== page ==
Will I Be Able to Fulfill the Self Performance Requirements and Comply with the Subcontracting Limitation Regulations?
The SBA regulations are very specific about the percentage of work a small business prime contractor must perform on any project to remain eligible for that project, and future small-business set-asides. The newly-revised 13 C.F.R. § 125.6 sets forth these “Limitations on Subcontracting” for contracts over $150,000.
Under the old version of the regulation, compliance with the performance of work requirements differed based on the type of small business program set-aside at issue (i.e. small as compared to 8(a), WOSB/EDWOSB, SDVOSB, or HUBZone). Moreover, the method for calculating compliance not only varied by program set-aside type, but also based on whether the acquisition was for services, supplies, general construction, or specialty trade construction.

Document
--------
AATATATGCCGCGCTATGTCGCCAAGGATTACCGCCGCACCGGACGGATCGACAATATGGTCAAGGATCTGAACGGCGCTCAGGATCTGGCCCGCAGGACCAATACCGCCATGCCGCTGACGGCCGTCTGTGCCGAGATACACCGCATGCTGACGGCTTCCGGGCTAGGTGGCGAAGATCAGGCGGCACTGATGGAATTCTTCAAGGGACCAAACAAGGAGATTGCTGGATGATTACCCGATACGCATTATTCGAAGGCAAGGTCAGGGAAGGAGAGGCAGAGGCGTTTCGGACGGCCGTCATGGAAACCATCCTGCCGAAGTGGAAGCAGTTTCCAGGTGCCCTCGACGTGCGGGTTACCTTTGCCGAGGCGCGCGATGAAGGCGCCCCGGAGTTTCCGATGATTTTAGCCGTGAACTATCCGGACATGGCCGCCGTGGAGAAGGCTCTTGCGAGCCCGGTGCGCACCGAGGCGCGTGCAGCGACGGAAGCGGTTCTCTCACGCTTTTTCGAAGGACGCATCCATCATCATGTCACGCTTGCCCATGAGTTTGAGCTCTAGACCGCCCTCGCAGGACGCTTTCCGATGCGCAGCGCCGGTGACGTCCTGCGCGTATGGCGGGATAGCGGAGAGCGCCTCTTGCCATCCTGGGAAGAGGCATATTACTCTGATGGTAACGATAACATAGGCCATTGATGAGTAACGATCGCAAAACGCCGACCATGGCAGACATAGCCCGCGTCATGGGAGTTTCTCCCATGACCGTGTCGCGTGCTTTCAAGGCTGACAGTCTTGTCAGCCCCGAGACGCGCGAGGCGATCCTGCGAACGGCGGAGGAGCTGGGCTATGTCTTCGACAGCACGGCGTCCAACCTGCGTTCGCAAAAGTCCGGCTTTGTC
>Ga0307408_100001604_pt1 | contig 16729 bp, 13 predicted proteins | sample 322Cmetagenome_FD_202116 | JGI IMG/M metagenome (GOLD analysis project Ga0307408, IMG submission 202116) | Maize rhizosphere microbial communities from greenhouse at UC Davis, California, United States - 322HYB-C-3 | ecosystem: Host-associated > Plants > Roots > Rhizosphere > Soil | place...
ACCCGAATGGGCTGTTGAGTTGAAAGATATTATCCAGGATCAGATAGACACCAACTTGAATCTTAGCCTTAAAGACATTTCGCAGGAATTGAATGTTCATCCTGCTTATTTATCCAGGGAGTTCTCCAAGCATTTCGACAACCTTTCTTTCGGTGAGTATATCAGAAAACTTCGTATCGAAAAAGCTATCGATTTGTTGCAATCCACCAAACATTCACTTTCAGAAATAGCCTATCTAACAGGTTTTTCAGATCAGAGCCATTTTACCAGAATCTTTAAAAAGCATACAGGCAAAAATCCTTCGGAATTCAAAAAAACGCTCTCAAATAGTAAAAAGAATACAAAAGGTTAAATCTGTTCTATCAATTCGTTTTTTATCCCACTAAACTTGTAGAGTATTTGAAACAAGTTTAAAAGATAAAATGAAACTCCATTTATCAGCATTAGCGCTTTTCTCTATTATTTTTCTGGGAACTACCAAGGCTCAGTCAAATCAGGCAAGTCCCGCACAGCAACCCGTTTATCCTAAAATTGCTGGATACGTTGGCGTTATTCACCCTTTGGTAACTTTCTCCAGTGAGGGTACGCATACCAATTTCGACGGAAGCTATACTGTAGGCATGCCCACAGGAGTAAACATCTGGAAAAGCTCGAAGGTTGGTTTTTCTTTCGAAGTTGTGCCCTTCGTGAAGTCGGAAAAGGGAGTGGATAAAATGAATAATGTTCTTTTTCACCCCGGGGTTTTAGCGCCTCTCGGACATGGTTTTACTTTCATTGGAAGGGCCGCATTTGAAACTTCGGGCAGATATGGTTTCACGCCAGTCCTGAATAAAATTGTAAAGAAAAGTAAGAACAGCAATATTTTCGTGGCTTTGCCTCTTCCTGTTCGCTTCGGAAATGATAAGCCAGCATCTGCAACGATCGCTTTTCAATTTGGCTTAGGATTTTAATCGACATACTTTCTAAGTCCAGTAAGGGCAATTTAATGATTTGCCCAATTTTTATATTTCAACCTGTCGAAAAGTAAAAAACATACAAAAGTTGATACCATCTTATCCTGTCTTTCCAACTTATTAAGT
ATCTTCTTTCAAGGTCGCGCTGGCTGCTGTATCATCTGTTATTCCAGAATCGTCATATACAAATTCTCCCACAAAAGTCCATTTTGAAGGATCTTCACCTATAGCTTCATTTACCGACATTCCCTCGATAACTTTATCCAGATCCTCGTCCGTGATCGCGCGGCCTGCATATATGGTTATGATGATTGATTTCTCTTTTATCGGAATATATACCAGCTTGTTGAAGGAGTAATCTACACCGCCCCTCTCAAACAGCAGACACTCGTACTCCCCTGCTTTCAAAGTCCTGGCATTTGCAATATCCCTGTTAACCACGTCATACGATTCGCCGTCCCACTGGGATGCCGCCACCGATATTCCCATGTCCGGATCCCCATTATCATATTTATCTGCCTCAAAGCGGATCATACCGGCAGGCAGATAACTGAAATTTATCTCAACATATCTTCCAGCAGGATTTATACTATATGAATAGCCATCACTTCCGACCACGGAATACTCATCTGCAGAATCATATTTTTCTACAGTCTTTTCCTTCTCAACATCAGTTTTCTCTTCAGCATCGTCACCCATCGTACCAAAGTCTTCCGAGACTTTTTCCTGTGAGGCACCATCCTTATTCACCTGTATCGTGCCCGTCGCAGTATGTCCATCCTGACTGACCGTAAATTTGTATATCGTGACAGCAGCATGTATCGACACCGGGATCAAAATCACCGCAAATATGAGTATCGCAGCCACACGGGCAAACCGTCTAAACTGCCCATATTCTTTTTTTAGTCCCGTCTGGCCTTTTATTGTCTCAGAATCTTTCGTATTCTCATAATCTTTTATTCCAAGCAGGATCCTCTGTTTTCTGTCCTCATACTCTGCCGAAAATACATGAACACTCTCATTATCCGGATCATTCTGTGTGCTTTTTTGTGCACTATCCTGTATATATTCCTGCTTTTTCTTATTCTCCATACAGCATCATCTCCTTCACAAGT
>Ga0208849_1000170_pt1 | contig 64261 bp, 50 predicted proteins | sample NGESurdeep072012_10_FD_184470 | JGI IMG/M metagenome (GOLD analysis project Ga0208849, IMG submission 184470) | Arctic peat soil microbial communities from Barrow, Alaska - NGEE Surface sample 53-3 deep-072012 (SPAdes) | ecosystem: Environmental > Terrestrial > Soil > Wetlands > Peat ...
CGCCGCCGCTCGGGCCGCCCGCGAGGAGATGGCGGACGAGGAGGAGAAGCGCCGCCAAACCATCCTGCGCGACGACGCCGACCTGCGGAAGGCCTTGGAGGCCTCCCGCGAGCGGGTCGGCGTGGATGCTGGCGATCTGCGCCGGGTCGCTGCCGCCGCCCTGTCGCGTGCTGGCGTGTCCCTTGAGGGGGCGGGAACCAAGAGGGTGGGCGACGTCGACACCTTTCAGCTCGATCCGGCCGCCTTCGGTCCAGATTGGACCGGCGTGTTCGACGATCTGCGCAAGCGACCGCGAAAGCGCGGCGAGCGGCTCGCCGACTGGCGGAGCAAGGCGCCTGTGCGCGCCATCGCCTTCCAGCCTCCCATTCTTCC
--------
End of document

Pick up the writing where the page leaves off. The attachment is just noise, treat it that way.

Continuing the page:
The revised regulation is much simpler. First of all, it eliminates the differences between the different small business programs: the same rules apply to small business, 8(a), WOSB/EDWOSB, SDVOSB and HUBZone set-asides. Second, regardless of whether the contract is one for services, supplies, or construction (general or specialty), the subcontracting limitations are described in terms of “the amount paid by the government to [the prime contractor].” (That said, construction contractors will still have to exclude costs of materials from their calculations. Even so, this revision will make it much, much simpler to determine exactly how much you can subcontract and still be compliant.) Finally, as the SBA explains, the revised regulation “creates a shift from the concept of a required percentage of work to be performed by a prime contractor to the concept of limiting a percentage of the award amount to be spent on subcontractors.” For instance, rather than requiring a contractor to self-perform 15%, the revised 13 C.F.R. § 125.6 mandates that the prime contractor cannot subcontract more than 85%.